An ever growing awareness of God’s holy nature, our failure to measure up and the glorious grace of the gospel that bridges this gap should be where the Christian spends His time and energy investing.  Our disciplines should be aimed at beholdingthe glory of God and reveling in His grace – for as we behold Him we become more like Him:  “And we all, with unveiled face, beholding the glory of the Lord, are being transformed into the same image from one degree of glory to another.” 1 Corinthians 3:18


God will not be domesticated or manipulated by our religious systems

“Thus says the LORD: “Heaven is my throne, and the earth is my footstool; what is the house that you would build for me, and what is the place of my rest? All these things my hand has made, and so all these things came to be, declares the LORD. But this is the one to whom I will look: he who is humble and contrite in spirit and trembles at my word.  He who slaughters an ox is like one who kills a man; he who sacrifices a lamb, like one who breaks a dog’s neck; he who presents a grain offering, like one who offers pig’s blood; he who makes a memorial offering of frankincense, like one who blesses an idol. These have chosen their own ways, and their soul delights in their abominations; I also will choose harsh treatment for them and bring their fears upon them, because when I called, no one answered, when I spoke, they did not listen; but they did what was evil in my eyes and chose that in which I did not delight.”” (Isaiah 66:1–4 ESV)

God seems to be constantly reminding us that He cannot be pinned in, domesticated or manipulated by the systems, institutions and laws that He has given us.  All of the ceremonies, laws, worship, covenants and military victories were (and still) are designed to point to the glory of God and the worship of the Creator.  Instead the people regularly attempted to use these religious things in an attempt to manipulate God in to getting what they wanted.  The problem is that what they wanted was His benevolent blessings more than they wanted Him.  God looks favorably on the dependent, lowly & contrite spirit that recognize their spiritual bankruptcy and throw himself on the grace and mercy of God. (Matthew 5)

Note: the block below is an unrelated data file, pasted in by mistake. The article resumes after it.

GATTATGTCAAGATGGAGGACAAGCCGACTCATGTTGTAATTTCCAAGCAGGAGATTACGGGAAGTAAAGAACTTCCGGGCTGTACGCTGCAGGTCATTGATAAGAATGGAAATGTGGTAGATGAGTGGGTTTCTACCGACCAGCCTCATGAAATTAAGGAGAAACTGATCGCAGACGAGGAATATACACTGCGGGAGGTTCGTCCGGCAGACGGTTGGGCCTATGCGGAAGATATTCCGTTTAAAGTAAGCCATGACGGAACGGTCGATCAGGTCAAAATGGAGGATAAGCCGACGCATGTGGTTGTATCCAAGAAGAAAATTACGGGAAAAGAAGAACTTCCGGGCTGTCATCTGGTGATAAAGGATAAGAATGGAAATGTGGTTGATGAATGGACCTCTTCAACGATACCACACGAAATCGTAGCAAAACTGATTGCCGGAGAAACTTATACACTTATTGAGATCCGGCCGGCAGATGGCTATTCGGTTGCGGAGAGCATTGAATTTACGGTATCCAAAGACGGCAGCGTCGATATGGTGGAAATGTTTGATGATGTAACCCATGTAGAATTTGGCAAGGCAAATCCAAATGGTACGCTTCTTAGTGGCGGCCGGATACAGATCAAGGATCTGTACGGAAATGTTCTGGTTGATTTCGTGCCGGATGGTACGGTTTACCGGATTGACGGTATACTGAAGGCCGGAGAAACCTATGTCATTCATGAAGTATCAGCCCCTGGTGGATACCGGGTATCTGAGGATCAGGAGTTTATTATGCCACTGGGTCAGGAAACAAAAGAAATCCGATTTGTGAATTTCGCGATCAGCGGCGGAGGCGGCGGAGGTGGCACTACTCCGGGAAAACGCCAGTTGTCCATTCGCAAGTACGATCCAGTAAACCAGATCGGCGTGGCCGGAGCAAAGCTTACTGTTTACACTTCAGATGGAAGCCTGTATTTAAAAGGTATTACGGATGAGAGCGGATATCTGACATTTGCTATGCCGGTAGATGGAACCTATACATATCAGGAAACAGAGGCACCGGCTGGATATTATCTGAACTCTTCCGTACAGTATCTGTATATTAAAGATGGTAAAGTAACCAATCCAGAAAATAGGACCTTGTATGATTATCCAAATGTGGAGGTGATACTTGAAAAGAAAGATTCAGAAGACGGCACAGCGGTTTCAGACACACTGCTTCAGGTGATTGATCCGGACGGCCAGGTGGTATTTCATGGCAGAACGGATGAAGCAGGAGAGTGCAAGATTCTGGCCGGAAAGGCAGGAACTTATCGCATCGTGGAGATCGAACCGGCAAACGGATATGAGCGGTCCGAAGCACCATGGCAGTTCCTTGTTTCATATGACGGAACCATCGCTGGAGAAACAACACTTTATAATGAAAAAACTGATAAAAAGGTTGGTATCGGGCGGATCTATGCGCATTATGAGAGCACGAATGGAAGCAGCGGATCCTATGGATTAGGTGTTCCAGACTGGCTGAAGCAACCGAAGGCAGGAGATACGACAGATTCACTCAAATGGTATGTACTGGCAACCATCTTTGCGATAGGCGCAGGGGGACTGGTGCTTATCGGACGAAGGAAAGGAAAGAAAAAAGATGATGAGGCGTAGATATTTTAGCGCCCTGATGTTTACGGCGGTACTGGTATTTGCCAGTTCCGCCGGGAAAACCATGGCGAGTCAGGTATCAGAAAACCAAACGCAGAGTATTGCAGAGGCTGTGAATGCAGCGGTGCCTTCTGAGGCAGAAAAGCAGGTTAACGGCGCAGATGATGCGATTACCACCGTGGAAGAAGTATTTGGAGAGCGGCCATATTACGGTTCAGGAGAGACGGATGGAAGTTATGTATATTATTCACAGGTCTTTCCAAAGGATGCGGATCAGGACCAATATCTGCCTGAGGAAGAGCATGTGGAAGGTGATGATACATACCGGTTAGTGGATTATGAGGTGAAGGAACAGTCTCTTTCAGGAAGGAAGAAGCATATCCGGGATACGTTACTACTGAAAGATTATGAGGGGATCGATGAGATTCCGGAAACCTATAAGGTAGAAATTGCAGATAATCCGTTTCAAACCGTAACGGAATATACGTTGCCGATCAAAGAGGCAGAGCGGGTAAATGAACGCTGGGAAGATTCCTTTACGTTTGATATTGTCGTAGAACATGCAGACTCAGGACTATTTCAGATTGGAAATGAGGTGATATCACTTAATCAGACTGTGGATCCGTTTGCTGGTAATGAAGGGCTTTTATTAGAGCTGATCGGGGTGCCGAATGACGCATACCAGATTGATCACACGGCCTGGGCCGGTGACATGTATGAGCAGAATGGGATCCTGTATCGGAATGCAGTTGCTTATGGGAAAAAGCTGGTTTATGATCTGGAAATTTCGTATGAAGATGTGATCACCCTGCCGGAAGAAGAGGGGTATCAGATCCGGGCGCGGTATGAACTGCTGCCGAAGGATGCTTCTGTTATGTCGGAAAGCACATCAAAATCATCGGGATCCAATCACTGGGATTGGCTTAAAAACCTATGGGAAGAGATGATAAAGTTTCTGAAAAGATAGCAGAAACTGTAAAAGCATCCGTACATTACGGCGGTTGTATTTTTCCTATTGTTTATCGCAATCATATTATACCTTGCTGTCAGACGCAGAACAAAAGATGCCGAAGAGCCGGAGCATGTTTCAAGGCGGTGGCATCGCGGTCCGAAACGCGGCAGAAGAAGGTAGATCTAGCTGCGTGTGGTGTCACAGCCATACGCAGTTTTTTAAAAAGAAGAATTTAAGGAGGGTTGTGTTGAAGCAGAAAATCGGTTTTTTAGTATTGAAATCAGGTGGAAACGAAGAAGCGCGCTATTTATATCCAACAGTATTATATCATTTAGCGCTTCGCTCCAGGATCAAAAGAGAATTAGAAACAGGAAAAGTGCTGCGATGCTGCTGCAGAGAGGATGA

God views our worship that is not accompanied by a trembling, contrite heart is wicked as murder or idolatry.  God is not interested in external compliance to His laws – God is after heart level transformation and increasing affection for Him.  The people were using compliance to their Levitical worship in an attempt to control God and get Him to bless and protect them.  We, too, often times, believe that God “owes” us protection, blessing or prosperity because of our morally clean lives or ability to keep God’s commands.  This is idolatry that reveals a heart that is more interested in God’s blessings and gifts than is in knowing or walking with Him – this is the default mode of the human heart, but even Christians must carefully guard their hearts and ask what their true motivations are – what their desire is for and where their real treasures are.  Our affections matter, they are the central component in the battle for our faith.

Talking to yourself, developing desire for God and our need for Grace

How do we develop a desire for God?  How do we fight spiritual apathy and foster affection for God?  Why do we need grace, are we really awed by it?  Here are some great articles and resources to help answer those questions:

We really don’t want God to reward us according to our faithfulness

“Behold, it is written before me: “I will not keep silent, but I will repay; I will indeed repay into their lap both your iniquities and your fathers’ iniquities together, says the LORD; because they made offerings on the mountains and insulted me on the hills, I will measure into their lap payment for their former deeds.”” (Isaiah 65:6–7 ESV)

We don’t want God to reward us for our faithfulness.  Look at Israel, their covenants with God were contingent upon their obedience to the Law – and the bulk of the Old Testament is devoted to their failure, suffering and inability to keep the Law and the consequences associated with that arrangement.  We, on the other hand, have the perfect Law Keeper as our advocate.  Let us not default back to trying to earn our way, applying formulas to get God to bless & prosper us.  Let us rest securely and soundly on Christ’s perfect life on our behalf and stop striving to keep a Law which has already been perfectly kept.  In Christ, you are wholly acceptable to God; you can do nothing to earn additional approval or affection from the Almighty.  When Jesus said, “it is finished,” He meant it and the book of Hebrews would attest that the alter is closed, no other sacrifice is required.